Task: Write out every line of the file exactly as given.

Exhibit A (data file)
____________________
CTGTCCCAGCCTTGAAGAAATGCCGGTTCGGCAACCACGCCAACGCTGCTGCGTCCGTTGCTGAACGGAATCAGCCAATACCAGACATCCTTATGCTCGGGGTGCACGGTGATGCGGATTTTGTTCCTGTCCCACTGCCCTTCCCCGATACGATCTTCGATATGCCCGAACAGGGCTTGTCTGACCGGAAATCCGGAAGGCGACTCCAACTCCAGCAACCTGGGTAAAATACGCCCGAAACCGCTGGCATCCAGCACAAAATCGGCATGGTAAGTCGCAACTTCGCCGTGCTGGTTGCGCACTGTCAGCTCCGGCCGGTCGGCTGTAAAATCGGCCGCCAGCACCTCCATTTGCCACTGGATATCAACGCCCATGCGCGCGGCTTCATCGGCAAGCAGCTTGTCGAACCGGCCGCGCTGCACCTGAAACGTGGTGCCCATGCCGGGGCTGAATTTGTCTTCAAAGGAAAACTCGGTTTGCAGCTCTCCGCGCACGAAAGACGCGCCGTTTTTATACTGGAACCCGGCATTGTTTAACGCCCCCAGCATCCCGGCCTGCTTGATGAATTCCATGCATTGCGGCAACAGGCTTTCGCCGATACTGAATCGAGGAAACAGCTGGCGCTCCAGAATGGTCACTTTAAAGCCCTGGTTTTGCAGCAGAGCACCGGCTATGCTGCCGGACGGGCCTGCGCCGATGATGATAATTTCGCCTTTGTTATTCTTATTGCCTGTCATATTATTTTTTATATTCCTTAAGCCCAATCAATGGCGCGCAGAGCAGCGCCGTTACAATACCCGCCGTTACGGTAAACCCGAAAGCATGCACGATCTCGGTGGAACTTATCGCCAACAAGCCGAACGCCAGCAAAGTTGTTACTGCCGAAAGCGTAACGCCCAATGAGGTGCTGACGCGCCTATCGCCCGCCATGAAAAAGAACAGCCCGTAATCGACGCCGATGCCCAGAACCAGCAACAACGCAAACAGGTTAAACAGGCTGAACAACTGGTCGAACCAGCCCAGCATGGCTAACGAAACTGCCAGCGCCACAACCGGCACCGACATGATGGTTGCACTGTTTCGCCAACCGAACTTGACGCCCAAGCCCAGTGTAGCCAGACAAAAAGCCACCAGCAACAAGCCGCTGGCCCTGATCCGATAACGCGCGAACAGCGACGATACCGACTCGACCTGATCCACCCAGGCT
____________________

CTGTCCCAGCCTTGAAGAAATGCCGGTTCGGCAACCACGCCAACGCTGCTGCGTCCGTTGCTGAACGGAATCAGCCAATACCAGACATCCTTATGCTCGGGGTGCACGGTGATGCGGATTTTGTTCCTGTCCCACTGCCCTTCCCCGATACGATCTTCGATATGCCCGAACAGGGCTTGTCTGACCGGAAATCCGGAAGGCGACTCCAACTCCAGCAACCTGGGTAAAATACGCCCGAAACCGCTGGCATCCAGCACAAAATCGGCATGGTAAGTCGCAACTTCGCCGTGCTGGTTGCGCACTGTCAGCTCCGGCCGGTCGGCTGTAAAATCGGCCGCCAGCACCTCCATTTGCCACTGGATATCAACGCCCATGCGCGCGGCTTCATCGGCAAGCAGCTTGTCGAACCGGCCGCGCTGCACCTGAAACGTGGTGCCCATGCCGGGGCTGAATTTGTCTTCAAAGGAAAACTCGGTTTGCAGCTCTCCGCGCACGAAAGACGCGCCGTTTTTATACTGGAACCCGGCATTGTTTAACGCCCCCAGCATCCCGGCCTGCTTGATGAATTCCATGCATTGCGGCAACAGGCTTTCGCCGATACTGAATCGAGGAAACAGCTGGCGCTCCAGAATGGTCACTTTAAAGCCCTGGTTTTGCAGCAGAGCACCGGCTATGCTGCCGGACGGGCCTGCGCCGATGATGATAATTTCGCCTTTGTTATTCTTATTGCCTGTCATATTATTTTTTATATTCCTTAAGCCCAATCAATGGCGCGCAGAGCAGCGCCGTTACAATACCCGCCGTTACGGTAAACCCGAAAGCATGCACGATCTCGGTGGAACTTATCGCCAACAAGCCGAACGCCAGCAAAGTTGTTACTGCCGAAAGCGTAACGCCCAATGAGGTGCTGACGCGCCTATCGCCCGCCATGAAAAAGAACAGCCCGTAATCGACGCCGATGCCCAGAACCAGCAACAACGCAAACAGGTTAAACAGGCTGAACAACTGGTCGAACCAGCCCAGCATGGCTAACGAAACTGCCAGCGCCACAACCGGCACCGACATGATGGTTGCACTGTTTCGCCAACCGAACTTGACGCCCAAGCCCAGTGTAGCCAGACAAAAAGCCACCAGCAACAAGCCGCTGGCCCTGATCCGATAACGCGCGAACAGCGACGATACCGACTCGACCTGATCCACCCAGGCT